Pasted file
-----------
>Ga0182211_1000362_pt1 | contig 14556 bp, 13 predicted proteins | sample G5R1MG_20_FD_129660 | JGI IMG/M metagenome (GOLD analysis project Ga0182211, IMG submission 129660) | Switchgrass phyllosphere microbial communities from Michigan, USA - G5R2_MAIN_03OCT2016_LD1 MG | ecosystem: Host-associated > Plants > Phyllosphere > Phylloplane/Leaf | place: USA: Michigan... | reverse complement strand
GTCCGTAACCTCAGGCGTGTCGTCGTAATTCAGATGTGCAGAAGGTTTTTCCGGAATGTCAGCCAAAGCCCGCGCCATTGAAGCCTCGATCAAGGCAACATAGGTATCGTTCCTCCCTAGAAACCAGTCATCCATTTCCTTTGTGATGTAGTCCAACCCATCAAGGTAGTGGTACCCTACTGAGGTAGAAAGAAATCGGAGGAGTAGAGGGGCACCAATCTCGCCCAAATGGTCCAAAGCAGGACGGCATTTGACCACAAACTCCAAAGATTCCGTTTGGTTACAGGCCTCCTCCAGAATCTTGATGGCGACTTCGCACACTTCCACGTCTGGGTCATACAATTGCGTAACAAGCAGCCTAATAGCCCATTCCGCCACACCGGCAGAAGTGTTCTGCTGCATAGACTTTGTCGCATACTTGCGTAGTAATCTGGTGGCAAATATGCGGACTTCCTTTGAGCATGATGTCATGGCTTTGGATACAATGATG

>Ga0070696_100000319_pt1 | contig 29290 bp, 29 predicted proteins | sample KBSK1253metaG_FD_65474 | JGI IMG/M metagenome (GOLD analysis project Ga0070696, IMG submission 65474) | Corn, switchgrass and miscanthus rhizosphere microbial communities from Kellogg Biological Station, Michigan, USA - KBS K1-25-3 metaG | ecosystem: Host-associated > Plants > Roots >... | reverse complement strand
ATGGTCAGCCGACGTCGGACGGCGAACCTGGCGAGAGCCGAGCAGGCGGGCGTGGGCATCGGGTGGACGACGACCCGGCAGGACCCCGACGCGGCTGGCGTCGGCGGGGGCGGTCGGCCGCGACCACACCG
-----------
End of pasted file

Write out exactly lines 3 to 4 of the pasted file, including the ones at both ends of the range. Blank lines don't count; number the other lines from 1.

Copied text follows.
>Ga0070696_100000319_pt1 | contig 29290 bp, 29 predicted proteins | sample KBSK1253metaG_FD_65474 | JGI IMG/M metagenome (GOLD analysis project Ga0070696, IMG submission 65474) | Corn, switchgrass and miscanthus rhizosphere microbial communities from Kellogg Biological Station, Michigan, USA - KBS K1-25-3 metaG | ecosystem: Host-associated > Plants > Roots >... | reverse complement strand
ATGGTCAGCCGACGTCGGACGGCGAACCTGGCGAGAGCCGAGCAGGCGGGCGTGGGCATCGGGTGGACGACGACCCGGCAGGACCCCGACGCGGCTGGCGTCGGCGGGGGCGGTCGGCCGCGACCACACCG